My first was a simple line drawing of a hammer floating in the middle of the page. I clearly remember scribbling without any intention and I noticing that it looked like a hammer. I remember doing a couple of things to it to it to make it look more like a hammer, and people thought it was great! I was impressed that it had come from nowhere, but there it was. I think that stuck with me and I still work basically the same way. My first complete drawing was called The Lazy Duck in Crayola. (below) It had an arced horizon that represented the curvature of the earth, and there was a duck walking up hill on this arc. In front of him was darkness and behind him was light, sunlight, daytime. So The Lazy Duck spent his life running around the world trying to stay in the darkness so he could sleep. Hehe. I know that I didn’t have that story in my head when I started that drawing, but it is exactly what that drawing is.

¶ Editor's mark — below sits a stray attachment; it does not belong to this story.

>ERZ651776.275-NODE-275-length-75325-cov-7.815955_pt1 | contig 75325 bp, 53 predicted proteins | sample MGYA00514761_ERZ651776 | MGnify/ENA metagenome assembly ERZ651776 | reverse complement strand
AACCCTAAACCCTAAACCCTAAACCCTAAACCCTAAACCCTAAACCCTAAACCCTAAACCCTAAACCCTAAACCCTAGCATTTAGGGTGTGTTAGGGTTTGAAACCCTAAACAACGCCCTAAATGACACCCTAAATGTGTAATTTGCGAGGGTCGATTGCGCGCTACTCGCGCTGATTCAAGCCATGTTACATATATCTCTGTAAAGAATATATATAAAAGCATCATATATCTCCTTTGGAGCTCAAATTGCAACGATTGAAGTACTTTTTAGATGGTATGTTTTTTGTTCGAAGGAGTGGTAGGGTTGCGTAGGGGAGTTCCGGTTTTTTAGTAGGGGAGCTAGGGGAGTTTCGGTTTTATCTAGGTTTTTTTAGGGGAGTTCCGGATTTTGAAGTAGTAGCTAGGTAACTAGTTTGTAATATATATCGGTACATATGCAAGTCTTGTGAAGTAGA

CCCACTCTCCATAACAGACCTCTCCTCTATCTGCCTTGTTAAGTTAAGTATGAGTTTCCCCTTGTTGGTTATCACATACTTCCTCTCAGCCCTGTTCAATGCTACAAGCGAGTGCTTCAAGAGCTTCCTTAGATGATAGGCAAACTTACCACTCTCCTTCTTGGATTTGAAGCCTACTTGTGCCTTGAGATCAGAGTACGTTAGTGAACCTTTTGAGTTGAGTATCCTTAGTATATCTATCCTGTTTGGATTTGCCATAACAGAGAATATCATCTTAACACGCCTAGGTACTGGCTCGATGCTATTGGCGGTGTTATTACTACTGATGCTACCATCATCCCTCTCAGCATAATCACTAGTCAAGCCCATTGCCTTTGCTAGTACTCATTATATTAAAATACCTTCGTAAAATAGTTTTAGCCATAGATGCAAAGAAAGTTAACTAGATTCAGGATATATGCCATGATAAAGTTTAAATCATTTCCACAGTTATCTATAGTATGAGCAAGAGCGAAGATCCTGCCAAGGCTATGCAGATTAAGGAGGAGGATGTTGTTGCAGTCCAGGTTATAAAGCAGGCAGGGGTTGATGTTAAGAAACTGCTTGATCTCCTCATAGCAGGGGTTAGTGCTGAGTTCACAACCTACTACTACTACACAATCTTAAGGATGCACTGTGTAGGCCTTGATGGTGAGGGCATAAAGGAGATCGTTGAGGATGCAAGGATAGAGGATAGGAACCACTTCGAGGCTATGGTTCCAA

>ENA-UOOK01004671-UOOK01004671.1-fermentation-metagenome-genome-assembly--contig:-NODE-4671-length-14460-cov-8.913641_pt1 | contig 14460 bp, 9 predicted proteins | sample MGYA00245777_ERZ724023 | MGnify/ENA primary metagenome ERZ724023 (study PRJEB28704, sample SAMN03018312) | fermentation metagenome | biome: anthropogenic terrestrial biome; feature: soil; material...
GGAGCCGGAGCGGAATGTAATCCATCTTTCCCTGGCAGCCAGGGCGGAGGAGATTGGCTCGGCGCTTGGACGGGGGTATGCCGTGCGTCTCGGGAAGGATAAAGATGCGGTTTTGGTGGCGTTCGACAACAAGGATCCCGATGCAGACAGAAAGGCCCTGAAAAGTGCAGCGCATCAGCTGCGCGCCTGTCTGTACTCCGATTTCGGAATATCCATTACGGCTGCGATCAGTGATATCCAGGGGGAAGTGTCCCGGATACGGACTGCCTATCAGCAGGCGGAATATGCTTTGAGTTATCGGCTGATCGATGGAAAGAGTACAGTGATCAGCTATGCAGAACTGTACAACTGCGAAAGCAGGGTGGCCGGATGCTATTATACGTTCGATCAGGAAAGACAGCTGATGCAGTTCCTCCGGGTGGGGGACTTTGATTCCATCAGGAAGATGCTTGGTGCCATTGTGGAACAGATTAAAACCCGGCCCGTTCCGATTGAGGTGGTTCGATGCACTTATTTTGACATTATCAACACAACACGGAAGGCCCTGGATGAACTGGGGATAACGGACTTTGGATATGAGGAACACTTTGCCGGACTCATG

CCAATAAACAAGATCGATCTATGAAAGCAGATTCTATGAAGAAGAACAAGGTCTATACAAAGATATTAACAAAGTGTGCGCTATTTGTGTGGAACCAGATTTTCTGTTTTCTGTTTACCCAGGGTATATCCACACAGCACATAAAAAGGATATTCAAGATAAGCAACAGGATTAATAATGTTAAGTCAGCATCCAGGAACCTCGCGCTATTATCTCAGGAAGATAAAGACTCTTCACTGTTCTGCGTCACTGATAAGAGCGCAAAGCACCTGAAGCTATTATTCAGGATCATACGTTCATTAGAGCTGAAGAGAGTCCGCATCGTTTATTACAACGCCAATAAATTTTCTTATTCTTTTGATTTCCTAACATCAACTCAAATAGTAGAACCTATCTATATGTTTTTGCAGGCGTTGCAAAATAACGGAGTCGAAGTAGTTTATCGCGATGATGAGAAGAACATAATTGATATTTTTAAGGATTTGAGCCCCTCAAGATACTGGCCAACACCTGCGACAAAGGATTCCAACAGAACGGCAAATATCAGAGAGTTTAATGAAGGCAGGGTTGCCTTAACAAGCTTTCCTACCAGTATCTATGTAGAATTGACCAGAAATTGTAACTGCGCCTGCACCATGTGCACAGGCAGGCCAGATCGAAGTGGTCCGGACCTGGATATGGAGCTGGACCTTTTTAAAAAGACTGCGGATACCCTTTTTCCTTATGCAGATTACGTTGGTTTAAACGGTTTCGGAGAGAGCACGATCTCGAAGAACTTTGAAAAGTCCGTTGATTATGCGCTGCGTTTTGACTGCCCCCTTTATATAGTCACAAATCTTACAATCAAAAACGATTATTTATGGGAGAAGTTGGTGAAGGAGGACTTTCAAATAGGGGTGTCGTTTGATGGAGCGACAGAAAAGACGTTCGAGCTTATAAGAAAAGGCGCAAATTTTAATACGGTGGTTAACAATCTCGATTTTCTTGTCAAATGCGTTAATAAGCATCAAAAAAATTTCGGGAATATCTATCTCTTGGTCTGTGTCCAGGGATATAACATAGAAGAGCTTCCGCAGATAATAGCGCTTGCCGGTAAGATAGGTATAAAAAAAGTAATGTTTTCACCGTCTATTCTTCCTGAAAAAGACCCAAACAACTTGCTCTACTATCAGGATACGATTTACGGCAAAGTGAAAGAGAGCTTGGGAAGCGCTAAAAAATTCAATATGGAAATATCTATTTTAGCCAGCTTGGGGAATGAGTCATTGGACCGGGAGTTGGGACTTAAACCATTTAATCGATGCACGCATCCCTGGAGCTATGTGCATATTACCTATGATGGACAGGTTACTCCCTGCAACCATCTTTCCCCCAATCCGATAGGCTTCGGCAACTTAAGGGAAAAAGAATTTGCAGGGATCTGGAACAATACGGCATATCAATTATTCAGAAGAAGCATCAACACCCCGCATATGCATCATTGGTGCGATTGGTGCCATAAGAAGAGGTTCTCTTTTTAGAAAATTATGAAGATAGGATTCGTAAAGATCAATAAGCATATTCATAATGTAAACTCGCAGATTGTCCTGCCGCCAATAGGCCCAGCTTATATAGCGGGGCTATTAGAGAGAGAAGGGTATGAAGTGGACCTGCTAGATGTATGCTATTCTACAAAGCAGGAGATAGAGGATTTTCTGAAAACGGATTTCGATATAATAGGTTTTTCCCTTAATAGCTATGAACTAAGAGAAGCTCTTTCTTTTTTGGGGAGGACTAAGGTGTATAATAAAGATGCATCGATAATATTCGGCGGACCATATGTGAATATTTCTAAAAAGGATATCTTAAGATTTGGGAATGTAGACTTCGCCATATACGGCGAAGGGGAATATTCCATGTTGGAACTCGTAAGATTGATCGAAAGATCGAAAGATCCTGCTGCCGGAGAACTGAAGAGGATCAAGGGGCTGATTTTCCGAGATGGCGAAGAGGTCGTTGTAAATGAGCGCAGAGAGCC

What generally inspires you to create a piece?
When I’m creating a piece I am trying to allow space for inspiration by forging ahead. For doing that, music is good. It allows me to stop thinking and focus on making the lines. In the worst of times I can plug into music and soon the pen will be skating the paper and unexpected stuff will be happening. If you have an agenda – you can decide what you are going to say, write it out, edit it and come up with a concise statement that does something in the world, that you want it to do. Right? If you want to express yourself, you start talking and YOU see what comes out the same as everybody else does. You correct as you go, and that’s maybe something more like the truth.
If there was an artist, dead or alive, that you could spend 24 hours with; who would it be and what would you do?